[maemo-developers] How to destroy your community

From: Aldon Hynes Aldon.Hynes at Orient-Lodge.com
Date: Wed Jan 20 23:29:36 EET 2010
> And which discussion would that be?
Gee, Jeff, I don't know.  Aren't mirrors part of the server infrastructure?
I seem to recall a recent discussion about mirrors.  Discussions about the
mailing list being down, SVN moving, and R.M.O being down all fit, at least
in my mind as part of the disucssions about server infrastructure as well.

> Or, how about instead of complaining about my tone you actually add
something useful to the discussion?

I'm sorry that my suggestion that the tone of comment here might be impeding
making progress in addressing the important issues of this list isn't
considered useful for you.  Based on that, I suspect none of my other
suggestions are likely to be considered useful either.

> Do you have any suggestions, corrections, or improvements about any of my
Yes, but I suspect you won't find them useful.  While I've been a computer
programmer for over forty years, the past several years have been focused
primarily as an activist and community organizer.  The reason I am
particularly interested in the N900 as a mobile device and Maemo as a
platform is that it has the potential to be a great platform for community
development.  However, that is unlikely to happen if people spend their time
griping about how Nokia is not taking their concerns seriously enough
instead of working on building a strong sufficient standalone community.

If you want Nokia to run the community, keep demanding that they do things
and don't take initiative on your own.  I'm pleased that Jeff took the
initiative to create his mirror and to talk about it.  That is the sort of
initiative that needs to be taken.  However, for these initiatives to really
work, they must be accompanied by coalition building.  Griping about Nokia
not doing enough probably is not the most effective form of coalition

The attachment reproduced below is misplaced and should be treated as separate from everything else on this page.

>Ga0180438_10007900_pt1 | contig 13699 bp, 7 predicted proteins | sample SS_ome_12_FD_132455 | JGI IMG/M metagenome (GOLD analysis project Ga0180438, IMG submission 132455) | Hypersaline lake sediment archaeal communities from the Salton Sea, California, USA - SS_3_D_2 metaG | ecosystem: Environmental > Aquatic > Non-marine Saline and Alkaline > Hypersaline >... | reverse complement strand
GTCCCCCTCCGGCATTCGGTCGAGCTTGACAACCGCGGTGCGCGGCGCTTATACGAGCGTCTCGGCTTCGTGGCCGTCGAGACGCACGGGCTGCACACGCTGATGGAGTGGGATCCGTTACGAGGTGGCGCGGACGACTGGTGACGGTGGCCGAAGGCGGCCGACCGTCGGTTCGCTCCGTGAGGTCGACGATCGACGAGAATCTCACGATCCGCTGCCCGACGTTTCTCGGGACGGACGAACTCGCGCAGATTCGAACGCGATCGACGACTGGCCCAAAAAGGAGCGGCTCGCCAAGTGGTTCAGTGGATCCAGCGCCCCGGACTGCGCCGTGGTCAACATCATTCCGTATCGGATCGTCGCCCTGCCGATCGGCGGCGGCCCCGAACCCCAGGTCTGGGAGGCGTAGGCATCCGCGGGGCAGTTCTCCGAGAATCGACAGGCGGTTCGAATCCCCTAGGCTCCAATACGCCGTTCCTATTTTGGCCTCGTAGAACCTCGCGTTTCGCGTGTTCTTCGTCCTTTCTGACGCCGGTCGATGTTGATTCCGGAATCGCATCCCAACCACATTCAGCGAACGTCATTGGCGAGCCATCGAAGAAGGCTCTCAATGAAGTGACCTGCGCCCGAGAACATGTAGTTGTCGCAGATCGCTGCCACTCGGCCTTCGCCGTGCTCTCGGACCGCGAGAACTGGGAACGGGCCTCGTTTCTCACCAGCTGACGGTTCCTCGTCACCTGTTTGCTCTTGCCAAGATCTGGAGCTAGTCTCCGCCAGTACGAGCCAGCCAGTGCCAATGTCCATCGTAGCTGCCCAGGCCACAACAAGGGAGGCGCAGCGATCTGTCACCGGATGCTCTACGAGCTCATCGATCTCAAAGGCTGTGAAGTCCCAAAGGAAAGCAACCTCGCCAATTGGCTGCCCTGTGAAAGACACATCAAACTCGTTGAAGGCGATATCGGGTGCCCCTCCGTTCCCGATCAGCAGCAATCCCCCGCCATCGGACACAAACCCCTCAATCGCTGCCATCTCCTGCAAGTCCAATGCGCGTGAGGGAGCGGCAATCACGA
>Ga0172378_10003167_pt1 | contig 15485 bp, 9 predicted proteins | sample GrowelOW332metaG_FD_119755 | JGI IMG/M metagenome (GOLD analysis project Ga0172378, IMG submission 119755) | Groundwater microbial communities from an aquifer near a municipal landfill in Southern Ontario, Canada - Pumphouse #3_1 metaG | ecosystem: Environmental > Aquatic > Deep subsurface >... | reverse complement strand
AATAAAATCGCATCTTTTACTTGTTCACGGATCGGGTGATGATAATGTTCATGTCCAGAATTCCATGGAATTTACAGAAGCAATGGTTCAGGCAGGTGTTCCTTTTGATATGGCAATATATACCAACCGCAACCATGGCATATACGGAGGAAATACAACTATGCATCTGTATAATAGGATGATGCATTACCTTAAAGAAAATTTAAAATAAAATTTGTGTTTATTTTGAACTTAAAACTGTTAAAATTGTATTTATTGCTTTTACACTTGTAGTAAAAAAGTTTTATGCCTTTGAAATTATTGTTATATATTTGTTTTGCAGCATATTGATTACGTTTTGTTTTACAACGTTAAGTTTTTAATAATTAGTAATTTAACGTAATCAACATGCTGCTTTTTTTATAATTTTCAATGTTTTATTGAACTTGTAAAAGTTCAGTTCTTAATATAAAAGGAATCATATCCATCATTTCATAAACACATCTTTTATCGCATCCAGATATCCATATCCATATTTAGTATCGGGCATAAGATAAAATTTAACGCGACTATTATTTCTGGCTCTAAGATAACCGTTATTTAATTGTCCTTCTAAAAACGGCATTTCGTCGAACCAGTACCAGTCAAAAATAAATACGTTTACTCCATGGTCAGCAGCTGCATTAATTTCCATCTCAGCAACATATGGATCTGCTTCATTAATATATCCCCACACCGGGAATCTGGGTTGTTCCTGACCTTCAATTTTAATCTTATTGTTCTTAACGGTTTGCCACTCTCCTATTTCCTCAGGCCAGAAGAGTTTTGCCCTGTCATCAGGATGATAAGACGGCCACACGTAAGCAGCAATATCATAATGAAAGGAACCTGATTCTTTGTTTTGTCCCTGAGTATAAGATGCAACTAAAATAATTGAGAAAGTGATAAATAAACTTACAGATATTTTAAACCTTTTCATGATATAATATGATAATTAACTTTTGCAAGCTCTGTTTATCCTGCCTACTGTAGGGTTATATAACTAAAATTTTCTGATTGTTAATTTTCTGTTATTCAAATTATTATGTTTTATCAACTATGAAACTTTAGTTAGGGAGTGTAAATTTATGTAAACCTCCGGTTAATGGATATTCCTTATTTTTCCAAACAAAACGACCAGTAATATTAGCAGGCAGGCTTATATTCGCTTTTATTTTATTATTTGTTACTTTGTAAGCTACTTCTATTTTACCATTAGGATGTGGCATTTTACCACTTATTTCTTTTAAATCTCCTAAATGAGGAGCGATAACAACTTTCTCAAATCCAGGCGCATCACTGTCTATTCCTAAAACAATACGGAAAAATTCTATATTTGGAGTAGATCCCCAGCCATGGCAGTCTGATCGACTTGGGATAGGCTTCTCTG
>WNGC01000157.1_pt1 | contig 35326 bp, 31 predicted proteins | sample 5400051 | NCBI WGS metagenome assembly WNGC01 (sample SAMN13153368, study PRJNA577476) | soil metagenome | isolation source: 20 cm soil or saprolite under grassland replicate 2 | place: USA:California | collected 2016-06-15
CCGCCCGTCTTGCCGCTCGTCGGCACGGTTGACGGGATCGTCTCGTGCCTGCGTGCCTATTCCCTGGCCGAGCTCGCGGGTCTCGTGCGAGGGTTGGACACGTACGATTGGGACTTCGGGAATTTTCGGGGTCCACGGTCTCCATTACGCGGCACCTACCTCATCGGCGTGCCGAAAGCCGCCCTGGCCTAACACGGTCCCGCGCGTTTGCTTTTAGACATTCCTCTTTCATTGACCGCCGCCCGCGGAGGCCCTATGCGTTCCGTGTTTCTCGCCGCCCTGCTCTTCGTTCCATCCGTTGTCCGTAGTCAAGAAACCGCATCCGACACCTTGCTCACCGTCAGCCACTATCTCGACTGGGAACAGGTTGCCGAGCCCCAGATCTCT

building.  Instead, if you feel the repositories are substandard, build a
coalition of repository mirror owners.  Push it even further, if you get
enough focus and power, to become the alternative repository where the
really good developers work together.  If you feel that the developers
mailing list isn't meeting your needs, set up your own mailing list.  The
same for the Wiki.

If you think there is something fundamentally flawed with the debian style
of distributing packages, create your own distribution environment based on
RPMs or some other distribution methodology.

As it stands now, in spite of problems that have occured with the mailing
list and the repositories, I'm pretty happy to keep using the tools that now
exist.  I don't have a pressing need to create something other or better.

Me?  I'm still learning my way around Nokia, N900, Maemo and the various
community surrounding them.  I do not know enough of the players or issues
yet to start my own organizing here yet.  However, I have been speaking with
folks at various open source companies to get ideas about how to make the
community here more effective and cohesive.  When I get a chance, I'll be
writing up more about this on my blog, but right now there are political,
work, and family issues taking a higher priority.


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